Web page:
Last updated on November 21st, 2023 at 06:35 pm

Since the announcement of Salem University’s new Integrative Health Institute (IHI), there’s been growing excitement around the initiative and its mission of opening up the world of integrative health to new generations of healthcare professionals. It’s a mission that is both personal and professional for Bruce Cryer, who is not only IHI’s executive director but also a facilitator, with courses covering topics like self-care and the power of creativity to become part of your personal well-being strategy.

“In the last 150 years in the West, there’s been kind of one way to do things, and it wasn’t necessarily focused on the whole self,” Cryer said. “Integrative approaches to health and healing begin with the realization that, first and foremost, people are multidimensional. We’re not just physical — we’re also mental and emotional and spiritual, all these facets.”

Cryer is a long-time advocate of holistic and integrative health principles, having been a personal student of the field since the early 70s, exploring everything from vegetarianism to newly discovered superfoods to meditation and spirituality, and later biohacking. In 1990, he become a co-creator of HeartMath Institute, which has taken a strong research- and evidence-based approach to the field of integrative principles and techniques.

But his passion for this field came even more into focus in November of 2009, almost thirteen years ago, when he was diagnosed with bladder cancer. Cryer was acutely aware how all aspects of him — mind, body, and spirit — were affected by the diagnosis.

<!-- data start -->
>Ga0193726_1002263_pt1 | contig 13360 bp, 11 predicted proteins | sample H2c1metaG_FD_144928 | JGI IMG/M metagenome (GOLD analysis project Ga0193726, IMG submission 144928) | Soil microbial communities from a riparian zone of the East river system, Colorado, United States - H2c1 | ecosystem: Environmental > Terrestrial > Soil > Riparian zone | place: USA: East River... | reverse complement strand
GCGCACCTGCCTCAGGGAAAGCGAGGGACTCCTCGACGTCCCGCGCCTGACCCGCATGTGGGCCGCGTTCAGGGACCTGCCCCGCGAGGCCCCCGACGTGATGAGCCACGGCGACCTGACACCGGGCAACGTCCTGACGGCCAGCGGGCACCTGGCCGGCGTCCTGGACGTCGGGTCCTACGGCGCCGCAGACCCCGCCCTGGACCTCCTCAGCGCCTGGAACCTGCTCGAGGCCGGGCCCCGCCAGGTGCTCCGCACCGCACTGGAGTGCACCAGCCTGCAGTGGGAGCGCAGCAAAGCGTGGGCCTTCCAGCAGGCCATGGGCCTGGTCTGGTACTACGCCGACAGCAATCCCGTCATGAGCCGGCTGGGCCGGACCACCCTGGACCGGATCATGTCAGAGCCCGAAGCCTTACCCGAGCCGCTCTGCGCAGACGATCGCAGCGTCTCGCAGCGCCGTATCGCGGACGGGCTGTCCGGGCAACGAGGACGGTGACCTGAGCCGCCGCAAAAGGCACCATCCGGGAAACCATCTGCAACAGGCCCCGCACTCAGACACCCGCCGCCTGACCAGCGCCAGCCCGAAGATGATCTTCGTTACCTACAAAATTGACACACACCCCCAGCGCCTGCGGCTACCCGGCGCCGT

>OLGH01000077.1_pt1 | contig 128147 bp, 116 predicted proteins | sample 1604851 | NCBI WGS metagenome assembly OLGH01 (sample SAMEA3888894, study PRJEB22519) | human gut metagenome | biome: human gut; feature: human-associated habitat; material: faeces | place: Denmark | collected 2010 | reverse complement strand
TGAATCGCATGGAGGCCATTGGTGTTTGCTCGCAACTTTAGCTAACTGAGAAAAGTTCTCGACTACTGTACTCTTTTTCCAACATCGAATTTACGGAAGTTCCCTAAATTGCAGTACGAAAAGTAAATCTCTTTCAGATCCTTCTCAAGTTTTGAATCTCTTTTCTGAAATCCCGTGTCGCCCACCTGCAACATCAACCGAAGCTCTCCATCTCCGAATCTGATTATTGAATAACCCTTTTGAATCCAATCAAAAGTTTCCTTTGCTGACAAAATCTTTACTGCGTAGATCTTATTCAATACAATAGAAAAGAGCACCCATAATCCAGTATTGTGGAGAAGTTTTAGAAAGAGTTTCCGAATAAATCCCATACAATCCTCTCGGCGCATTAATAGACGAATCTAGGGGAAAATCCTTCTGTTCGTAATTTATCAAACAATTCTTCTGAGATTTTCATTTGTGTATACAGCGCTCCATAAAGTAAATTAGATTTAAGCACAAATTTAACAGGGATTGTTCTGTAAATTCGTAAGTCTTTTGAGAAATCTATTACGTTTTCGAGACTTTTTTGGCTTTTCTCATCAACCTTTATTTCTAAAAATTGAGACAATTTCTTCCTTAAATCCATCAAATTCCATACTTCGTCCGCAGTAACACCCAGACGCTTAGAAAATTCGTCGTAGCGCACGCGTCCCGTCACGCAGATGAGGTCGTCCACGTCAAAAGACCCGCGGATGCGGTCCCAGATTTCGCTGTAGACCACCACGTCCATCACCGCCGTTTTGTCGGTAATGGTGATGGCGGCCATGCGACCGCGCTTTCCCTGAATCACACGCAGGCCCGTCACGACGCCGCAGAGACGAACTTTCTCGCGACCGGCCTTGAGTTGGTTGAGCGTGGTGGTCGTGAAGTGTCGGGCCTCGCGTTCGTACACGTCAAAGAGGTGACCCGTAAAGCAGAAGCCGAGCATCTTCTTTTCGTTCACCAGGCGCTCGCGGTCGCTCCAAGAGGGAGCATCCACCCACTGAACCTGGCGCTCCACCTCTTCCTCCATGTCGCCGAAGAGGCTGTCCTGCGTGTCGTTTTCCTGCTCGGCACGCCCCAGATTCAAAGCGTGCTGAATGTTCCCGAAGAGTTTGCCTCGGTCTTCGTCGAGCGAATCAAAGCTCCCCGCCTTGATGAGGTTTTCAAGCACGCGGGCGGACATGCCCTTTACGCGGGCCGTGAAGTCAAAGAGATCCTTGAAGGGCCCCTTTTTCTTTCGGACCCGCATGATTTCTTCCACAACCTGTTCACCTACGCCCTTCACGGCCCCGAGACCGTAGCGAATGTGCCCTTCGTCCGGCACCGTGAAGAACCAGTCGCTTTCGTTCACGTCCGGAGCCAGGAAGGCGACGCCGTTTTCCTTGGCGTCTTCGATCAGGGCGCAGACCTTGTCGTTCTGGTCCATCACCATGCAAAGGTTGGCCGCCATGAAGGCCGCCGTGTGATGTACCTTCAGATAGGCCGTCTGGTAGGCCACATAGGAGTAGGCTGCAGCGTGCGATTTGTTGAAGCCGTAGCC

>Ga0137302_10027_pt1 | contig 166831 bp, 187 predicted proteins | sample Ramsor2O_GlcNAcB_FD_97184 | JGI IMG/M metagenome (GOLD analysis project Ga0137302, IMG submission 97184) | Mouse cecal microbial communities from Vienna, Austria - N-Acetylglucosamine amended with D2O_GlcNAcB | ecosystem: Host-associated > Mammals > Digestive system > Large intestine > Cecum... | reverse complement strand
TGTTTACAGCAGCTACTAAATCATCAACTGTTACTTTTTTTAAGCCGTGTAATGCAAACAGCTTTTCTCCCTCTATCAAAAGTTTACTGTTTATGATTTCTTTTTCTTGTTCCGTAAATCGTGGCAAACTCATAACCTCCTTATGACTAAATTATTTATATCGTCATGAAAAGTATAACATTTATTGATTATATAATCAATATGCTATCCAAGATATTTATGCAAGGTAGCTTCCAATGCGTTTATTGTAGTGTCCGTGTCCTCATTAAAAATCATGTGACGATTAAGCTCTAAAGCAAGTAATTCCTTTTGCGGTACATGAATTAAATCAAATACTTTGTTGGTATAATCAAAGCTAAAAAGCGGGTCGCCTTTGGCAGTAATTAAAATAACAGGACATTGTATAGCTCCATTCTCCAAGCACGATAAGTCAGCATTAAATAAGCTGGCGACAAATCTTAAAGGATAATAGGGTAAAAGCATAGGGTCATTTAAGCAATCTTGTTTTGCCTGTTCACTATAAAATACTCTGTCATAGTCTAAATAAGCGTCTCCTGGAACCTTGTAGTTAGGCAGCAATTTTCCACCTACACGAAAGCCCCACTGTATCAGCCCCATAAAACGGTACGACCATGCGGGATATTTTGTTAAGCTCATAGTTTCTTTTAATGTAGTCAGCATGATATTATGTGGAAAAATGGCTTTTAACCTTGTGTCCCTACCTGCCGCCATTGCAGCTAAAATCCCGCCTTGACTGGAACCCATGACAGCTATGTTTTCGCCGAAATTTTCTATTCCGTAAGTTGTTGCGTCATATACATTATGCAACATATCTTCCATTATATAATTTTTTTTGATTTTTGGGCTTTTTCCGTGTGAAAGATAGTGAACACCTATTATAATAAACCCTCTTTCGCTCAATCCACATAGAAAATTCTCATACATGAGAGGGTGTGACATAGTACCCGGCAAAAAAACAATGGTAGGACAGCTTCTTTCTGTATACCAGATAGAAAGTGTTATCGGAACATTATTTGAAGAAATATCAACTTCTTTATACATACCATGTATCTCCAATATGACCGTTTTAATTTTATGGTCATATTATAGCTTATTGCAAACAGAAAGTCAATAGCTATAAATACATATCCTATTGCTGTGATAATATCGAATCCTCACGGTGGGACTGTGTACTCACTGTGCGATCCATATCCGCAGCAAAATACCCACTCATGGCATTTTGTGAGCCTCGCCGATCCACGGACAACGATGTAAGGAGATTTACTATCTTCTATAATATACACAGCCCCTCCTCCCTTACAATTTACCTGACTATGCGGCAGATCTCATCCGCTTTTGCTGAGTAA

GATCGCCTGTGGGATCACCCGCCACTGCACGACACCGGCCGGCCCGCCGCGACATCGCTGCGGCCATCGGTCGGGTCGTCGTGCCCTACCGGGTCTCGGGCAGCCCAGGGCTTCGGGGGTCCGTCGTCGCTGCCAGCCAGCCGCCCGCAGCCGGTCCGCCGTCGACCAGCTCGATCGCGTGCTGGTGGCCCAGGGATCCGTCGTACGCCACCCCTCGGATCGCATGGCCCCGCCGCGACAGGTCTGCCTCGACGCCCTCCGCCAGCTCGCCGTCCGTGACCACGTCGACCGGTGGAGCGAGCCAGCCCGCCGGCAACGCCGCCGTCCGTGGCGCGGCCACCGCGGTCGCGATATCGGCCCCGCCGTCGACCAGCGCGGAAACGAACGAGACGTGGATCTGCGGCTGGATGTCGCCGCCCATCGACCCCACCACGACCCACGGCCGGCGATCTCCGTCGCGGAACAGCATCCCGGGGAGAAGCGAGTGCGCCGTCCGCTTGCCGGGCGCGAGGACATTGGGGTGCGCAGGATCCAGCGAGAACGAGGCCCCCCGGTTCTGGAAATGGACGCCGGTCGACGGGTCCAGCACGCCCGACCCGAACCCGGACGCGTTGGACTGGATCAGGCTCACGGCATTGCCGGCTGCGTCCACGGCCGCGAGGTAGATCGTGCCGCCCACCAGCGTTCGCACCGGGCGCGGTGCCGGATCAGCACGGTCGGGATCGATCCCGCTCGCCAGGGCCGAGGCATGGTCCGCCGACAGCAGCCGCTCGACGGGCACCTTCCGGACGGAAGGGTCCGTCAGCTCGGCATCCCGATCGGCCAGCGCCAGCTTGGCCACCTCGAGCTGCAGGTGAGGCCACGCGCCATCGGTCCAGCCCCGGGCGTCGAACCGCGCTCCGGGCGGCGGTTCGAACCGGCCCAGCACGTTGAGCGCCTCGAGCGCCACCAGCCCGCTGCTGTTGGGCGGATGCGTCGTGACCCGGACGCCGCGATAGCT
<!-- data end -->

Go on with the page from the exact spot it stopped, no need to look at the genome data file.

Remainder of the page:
“It wasn’t just my body that responded to that news,” Cryer said. “My mind went crazy wondering, ‘What’s this going to mean? What about this? What about that?’ And then there was the emotional response of fear and worry, and then there was even the spiritual perspective of wondering “why me?” All of those facets make up my health, not just the fact that I have a tumor in my body.”

Cryer points out that his journey with cancer, and some complications that unfolded, led to a new perspective on the techniques he’d been studying and practicing for so long.

“I had been practicing and teaching these ideas on integrative health for 20 years at that point, but having to apply them to a potentially life-threatening condition meant really staying in tune with myself,” Cryer said. “I know the physiology, the biochemistry, that happens in our blood when we’re always anxious or worried or fearful. There’s adrenaline, cortisol, stress hormones that — when you don’t need them for an actual fight — can depress and harm your immune system. When you’re dealing with a life-threatening condition, you need maximum energy devoted to healing, not fighting every fear you can think of. You have to practice the tools to balance your emotions and balance your stress in order to recover and live more healthfully.”

From his personal journey to his work in biotech, HeartMath, and now with Salem’s IHI, Cryer has been in the field of integrative therapies for long enough to see it develop and change quite a bit — from the skepticism and resistance a few decades ago to a slow-growing acceptance.

“The idea of integrating different therapies certainly isn’t new, but it’s taken a while to catch hold in the West,” he says. “In the past, our approach was very reductionist and mechanistic. The heart, for example, was viewed as an incredible machine that wasn’t connected to emotion or love or courage or wisdom.”